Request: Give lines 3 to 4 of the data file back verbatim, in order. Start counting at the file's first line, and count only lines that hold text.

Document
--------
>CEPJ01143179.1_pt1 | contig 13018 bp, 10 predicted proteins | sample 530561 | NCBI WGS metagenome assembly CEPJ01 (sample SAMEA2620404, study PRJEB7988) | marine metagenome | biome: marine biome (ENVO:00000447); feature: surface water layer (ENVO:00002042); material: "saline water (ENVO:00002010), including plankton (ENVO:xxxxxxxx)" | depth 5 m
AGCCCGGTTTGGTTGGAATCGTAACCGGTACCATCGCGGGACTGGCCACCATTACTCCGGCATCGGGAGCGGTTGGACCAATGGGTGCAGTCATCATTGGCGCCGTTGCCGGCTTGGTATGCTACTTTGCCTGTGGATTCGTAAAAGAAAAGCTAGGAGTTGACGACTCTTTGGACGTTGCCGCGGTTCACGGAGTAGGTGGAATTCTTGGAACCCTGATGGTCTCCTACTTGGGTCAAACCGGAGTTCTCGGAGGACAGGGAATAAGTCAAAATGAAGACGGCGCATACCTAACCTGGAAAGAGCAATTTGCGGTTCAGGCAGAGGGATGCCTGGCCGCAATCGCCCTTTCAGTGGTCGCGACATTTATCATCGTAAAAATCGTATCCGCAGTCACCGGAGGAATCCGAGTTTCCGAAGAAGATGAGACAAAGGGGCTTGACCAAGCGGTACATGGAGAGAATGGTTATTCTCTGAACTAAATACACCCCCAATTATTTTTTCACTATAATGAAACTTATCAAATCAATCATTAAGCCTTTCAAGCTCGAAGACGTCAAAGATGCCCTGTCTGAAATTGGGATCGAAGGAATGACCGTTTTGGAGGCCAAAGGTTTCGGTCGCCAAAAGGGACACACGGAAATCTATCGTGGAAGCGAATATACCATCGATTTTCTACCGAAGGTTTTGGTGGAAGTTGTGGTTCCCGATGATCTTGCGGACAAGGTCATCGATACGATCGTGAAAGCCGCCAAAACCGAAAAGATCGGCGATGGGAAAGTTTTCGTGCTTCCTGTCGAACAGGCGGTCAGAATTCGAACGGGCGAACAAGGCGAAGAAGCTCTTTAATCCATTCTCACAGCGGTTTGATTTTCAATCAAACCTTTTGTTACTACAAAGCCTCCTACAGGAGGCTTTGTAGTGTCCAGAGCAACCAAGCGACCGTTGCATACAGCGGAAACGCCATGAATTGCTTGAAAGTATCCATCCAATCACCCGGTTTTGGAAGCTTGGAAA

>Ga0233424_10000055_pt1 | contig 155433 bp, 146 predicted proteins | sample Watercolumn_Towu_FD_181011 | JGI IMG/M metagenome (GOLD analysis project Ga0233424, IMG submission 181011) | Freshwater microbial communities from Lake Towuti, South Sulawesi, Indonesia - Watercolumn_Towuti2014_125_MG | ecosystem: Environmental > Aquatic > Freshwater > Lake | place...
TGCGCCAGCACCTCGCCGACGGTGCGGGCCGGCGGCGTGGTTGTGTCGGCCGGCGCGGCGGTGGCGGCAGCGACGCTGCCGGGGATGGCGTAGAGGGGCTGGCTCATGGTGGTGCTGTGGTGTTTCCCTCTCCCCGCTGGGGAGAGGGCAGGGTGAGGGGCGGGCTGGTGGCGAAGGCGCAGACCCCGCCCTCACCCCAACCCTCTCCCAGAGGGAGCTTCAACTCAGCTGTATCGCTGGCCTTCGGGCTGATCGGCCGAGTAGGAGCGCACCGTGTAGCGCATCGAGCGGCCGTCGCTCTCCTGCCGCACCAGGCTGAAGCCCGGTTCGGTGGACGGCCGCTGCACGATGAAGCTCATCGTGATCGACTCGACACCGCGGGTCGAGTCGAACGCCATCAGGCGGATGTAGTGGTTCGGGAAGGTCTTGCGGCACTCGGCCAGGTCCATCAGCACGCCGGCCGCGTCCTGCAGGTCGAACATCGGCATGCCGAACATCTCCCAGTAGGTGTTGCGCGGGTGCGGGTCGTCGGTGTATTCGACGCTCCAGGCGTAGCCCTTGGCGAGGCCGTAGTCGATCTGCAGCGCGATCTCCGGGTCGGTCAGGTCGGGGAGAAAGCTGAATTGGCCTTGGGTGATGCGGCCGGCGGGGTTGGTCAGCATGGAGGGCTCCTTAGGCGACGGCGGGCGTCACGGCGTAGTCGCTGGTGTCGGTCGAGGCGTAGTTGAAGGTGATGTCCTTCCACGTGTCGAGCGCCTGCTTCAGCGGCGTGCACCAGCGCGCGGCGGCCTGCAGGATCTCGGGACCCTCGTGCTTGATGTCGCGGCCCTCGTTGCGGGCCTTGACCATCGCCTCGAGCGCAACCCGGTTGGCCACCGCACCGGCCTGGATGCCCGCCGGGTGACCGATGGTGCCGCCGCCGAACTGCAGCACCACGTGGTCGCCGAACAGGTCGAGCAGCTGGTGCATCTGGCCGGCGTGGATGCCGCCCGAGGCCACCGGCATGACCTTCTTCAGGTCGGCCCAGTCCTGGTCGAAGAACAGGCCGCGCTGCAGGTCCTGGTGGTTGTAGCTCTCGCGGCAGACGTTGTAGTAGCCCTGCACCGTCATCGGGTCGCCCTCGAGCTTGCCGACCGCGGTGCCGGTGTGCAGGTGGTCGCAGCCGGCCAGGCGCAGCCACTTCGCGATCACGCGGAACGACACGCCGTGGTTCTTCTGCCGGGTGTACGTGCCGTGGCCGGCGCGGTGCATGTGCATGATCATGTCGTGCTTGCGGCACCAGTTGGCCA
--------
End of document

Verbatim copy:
>Ga0233424_10000055_pt1 | contig 155433 bp, 146 predicted proteins | sample Watercolumn_Towu_FD_181011 | JGI IMG/M metagenome (GOLD analysis project Ga0233424, IMG submission 181011) | Freshwater microbial communities from Lake Towuti, South Sulawesi, Indonesia - Watercolumn_Towuti2014_125_MG | ecosystem: Environmental > Aquatic > Freshwater > Lake | place...
TGCGCCAGCACCTCGCCGACGGTGCGGGCCGGCGGCGTGGTTGTGTCGGCCGGCGCGGCGGTGGCGGCAGCGACGCTGCCGGGGATGGCGTAGAGGGGCTGGCTCATGGTGGTGCTGTGGTGTTTCCCTCTCCCCGCTGGGGAGAGGGCAGGGTGAGGGGCGGGCTGGTGGCGAAGGCGCAGACCCCGCCCTCACCCCAACCCTCTCCCAGAGGGAGCTTCAACTCAGCTGTATCGCTGGCCTTCGGGCTGATCGGCCGAGTAGGAGCGCACCGTGTAGCGCATCGAGCGGCCGTCGCTCTCCTGCCGCACCAGGCTGAAGCCCGGTTCGGTGGACGGCCGCTGCACGATGAAGCTCATCGTGATCGACTCGACACCGCGGGTCGAGTCGAACGCCATCAGGCGGATGTAGTGGTTCGGGAAGGTCTTGCGGCACTCGGCCAGGTCCATCAGCACGCCGGCCGCGTCCTGCAGGTCGAACATCGGCATGCCGAACATCTCCCAGTAGGTGTTGCGCGGGTGCGGGTCGTCGGTGTATTCGACGCTCCAGGCGTAGCCCTTGGCGAGGCCGTAGTCGATCTGCAGCGCGATCTCCGGGTCGGTCAGGTCGGGGAGAAAGCTGAATTGGCCTTGGGTGATGCGGCCGGCGGGGTTGGTCAGCATGGAGGGCTCCTTAGGCGACGGCGGGCGTCACGGCGTAGTCGCTGGTGTCGGTCGAGGCGTAGTTGAAGGTGATGTCCTTCCACGTGTCGAGCGCCTGCTTCAGCGGCGTGCACCAGCGCGCGGCGGCCTGCAGGATCTCGGGACCCTCGTGCTTGATGTCGCGGCCCTCGTTGCGGGCCTTGACCATCGCCTCGAGCGCAACCCGGTTGGCCACCGCACCGGCCTGGATGCCCGCCGGGTGACCGATGGTGCCGCCGCCGAACTGCAGCACCACGTGGTCGCCGAACAGGTCGAGCAGCTGGTGCATCTGGCCGGCGTGGATGCCGCCCGAGGCCACCGGCATGACCTTCTTCAGGTCGGCCCAGTCCTGGTCGAAGAACAGGCCGCGCTGCAGGTCCTGGTGGTTGTAGCTCTCGCGGCAGACGTTGTAGTAGCCCTGCACCGTCATCGGGTCGCCCTCGAGCTTGCCGACCGCGGTGCCGGTGTGCAGGTGGTCGCAGCCGGCCAGGCGCAGCCACTTCGCGATCACGCGGAACGACACGCCGTGGTTCTTCTGCCGGGTGTACGTGCCGTGGCCGGCGCGGTGCATGTGCATGATCATGTCGTGCTTGCGGCACCAGTTGGCCA